As a food blogger, I get offers from time to time. Most of them are for things that actually make me laugh. Why on earth would I want to publicize your product/blog/web site/personality if I have never heard of it or you? Why would I want to give away a ham on my blog? Here is a hint, check out my site and then ask me if I want to talk to the pork commission.
Sometimes something cool comes my way, like an offer to receive a “review copy” of a cookbook. The thinking is that the publisher sends a copy of a new book to me, I like it, and talk it up on my blog. Since I am always talking about cookbooks I like anyway, this is not a stretch for me. A while back, I received an offer for Guy Fieri’s newest cookbook. While getting a new free book in the mail was tempting, I sent a polite email back to the publisher thanking them but also explaining that Guy and I don’t really cook the same way. I had never actually looked at any of his books, but I know enough about him and his tastes to think that others would appreciate the free book more than me.
Two weeks ago, this was sitting on my door step when I came home. Now, I have nothing against Guy. I have nothing against his food or his cooking. It’s just not my style. I know that dishes like Texas Hold ‘Em Sandwich and Crab and Asparagus Pizza and Chicken Avocado Egg Rolls might sound good to many people, but not to me. No judgment, just not my thing.
This is more my thing. I considered calling this post “This is Not Pan-Fried Gnocchi with Spring Vegetables” because, if I had wanted, I could have had that very dish at all three of our dinners last weekend. Apparently, that dish is what vegetarians are offered in the Napa Valley at this time of year. I opted out of the third night because, as good as Pan-Fried Gnocchi with Spring Vegetables can be, by the third night I was ready for a little something different. Unfortunately, we were at Bouchon where my only other choices were side dishes and oh.my.god. was that macaroni and cheese cheesy. In other words, I came home feeling, as I often do after vacation, like I needed something very clean and healthy served alongside a large glass of water.
I played with this recipe a bit, making it even healthier than originally written. If you are the type that things healthy means boring, I urge you to try this dish. It is a 180 from the type of food we ate last weekend and probably Guy Fieri’s food, but no less flavorful.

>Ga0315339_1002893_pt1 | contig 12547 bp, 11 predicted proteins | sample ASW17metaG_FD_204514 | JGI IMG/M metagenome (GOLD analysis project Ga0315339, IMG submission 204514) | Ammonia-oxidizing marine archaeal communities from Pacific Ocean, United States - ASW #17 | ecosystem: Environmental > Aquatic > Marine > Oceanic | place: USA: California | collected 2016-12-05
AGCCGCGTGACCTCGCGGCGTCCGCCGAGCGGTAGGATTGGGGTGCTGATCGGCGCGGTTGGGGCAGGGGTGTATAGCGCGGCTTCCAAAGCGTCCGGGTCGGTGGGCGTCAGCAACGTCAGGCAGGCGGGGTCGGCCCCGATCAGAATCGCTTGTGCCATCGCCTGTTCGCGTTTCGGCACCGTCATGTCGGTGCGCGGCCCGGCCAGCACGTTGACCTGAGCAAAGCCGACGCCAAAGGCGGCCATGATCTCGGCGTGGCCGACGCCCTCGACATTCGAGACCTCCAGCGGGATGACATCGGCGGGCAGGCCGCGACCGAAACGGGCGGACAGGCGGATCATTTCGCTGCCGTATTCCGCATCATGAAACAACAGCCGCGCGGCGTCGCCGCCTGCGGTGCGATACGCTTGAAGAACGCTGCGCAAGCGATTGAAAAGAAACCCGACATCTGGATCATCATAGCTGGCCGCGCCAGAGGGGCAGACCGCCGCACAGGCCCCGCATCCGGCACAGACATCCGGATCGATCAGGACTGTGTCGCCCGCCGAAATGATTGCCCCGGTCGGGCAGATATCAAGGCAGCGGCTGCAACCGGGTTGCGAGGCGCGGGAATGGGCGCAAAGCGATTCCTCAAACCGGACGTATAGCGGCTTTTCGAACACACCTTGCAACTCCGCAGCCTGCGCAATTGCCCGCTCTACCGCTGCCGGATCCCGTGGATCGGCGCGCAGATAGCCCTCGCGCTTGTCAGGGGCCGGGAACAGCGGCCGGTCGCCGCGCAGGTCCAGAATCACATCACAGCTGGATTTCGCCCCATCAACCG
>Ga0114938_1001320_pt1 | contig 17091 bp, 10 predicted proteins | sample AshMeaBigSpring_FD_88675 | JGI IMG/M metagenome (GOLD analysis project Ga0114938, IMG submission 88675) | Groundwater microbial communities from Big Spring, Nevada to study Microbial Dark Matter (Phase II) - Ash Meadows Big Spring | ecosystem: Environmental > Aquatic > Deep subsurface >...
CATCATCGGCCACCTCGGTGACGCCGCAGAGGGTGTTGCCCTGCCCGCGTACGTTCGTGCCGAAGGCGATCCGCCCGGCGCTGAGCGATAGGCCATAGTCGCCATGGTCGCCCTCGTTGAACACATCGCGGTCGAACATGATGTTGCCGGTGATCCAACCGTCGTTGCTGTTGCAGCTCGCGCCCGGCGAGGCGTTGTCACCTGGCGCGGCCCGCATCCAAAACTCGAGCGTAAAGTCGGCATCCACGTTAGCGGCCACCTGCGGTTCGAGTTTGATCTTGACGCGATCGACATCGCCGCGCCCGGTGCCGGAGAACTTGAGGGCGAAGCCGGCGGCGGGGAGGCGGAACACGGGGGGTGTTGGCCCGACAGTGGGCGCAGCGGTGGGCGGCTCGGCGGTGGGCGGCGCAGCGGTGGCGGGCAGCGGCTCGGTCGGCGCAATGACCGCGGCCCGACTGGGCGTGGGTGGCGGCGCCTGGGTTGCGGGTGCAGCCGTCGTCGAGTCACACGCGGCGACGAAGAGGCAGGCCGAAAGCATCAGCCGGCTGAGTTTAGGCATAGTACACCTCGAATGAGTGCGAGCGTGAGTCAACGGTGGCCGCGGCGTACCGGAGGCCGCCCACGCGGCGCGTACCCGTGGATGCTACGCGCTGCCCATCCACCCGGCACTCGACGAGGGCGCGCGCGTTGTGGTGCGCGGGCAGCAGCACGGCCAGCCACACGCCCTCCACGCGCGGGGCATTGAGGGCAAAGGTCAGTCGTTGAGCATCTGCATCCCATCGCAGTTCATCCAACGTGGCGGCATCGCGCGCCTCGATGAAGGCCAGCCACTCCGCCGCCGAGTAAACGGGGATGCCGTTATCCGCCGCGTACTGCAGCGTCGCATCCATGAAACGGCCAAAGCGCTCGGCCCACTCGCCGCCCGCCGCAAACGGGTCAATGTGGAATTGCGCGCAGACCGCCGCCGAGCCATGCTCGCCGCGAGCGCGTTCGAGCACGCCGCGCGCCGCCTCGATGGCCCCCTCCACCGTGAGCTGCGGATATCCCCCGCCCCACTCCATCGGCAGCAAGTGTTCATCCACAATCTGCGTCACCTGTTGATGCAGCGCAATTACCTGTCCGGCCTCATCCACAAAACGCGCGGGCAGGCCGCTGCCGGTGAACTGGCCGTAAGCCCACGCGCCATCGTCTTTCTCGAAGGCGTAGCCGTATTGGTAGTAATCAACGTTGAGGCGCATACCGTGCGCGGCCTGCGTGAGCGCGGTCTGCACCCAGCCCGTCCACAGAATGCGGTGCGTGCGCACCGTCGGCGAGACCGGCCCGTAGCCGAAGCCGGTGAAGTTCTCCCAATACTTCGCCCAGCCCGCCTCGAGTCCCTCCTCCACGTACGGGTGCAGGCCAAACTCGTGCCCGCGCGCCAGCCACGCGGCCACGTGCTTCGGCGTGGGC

Back to Guy. I want to give this book away. I don’t need it and I know one of you out there would benefit from some Guy in your kitchen. This is the first of my giveaways to celebrate my three years blogging and 500 posts. For that post I answered some FAQ’s. Is there anything you want to know about me or the types of things I cook with or make? Leave your question in the comments. No question? Just leave a comment with your favorite cookbook and I will pick a winner from the group.
One Year Ago: Orange Grand Marnier Cake, 2 Amazing Sandwiches
Two Years Ago: Noodles in Thai Curry Sauce, 2 Dips for Vegetables
Stir-Fried Sesame Broccoli and Tofu with Rice Noodles
Inspired by Deborah Madison
This recipe originally called for bean thread noodles but I couldn’t find any. I substituted very thin (angle hair width) rice noodles which were great. I would definitely try it with bean thread if you can find them.
10 ounces extra-firm tofu
6 tbsp. soy sauce
1 tbsp. rice wine vinegar
1 tbsp. brown sugar
2 tsp. roasted sesame oil
8 ounces very thin rice noodles
1 pound broccoli, cut into florets
8 dried shiitake mushrooms, covered with near-boiling water
1 tbsp. vegetable oil
2-inch knob of fresh ginger, peeled and finely minced or grated
1 large garlic clove, minced
1 jalapeño pepper, seeded and finely diced
4 scallions, including the greens, thinly sliced
2 tbsp. mirin
2 tbsp. minced fresh cilantro
Sesame seeds, for garnish
Cut the tofu into ¾-inch cubes. In a shallow dish, whisk together 2 tablespoons of the soy sauce, the rice wine vinegar, brown sugar and the sesame oil. Add the tofu to the dish and turn to coat. Allow to marinate for at least 30 minutes and up to 2 hours, turning occasionally.
Meanwhile, bring a medium pot of water to boil. Have a bowl of ice water ready. Put the dry noodles in a large bowl. Add the broccoli florets to the boiling water and allow to cook for 1 minute. Turn off the heat and scoop the broccoli into the ice water bath. Take the very hot water and carefully pour it over the rice noodles. Drain the broccoli and set aside. Once the noodles are tender, drain them as well and add them to the broccoli.
Heat a large non-stick skillet over medium-high heat. Add the tofu (no need for any oil at this point) and dry fry until the tofu is browned on all sides. Add the remaining marinade to coat the tofu, then scrape it out onto a plate and season with salt.
Replace the skillet to the burner. Add the vegetable oil followed by the ginger, garlic, jalapeño, and scallions. Stir fry for 2 minutes, then add the mushrooms and their soaking liquid, taking care to hold back any sediment at the bottom of the bowl. Cook for 3 minutes. Add the tofu, noodles, and broccoli and toss well to combine. Stir together the remaining soy sauce and mirin and pour over the noodles. Toss well again. Stir in the cilantro and garnish with the sesame seeds.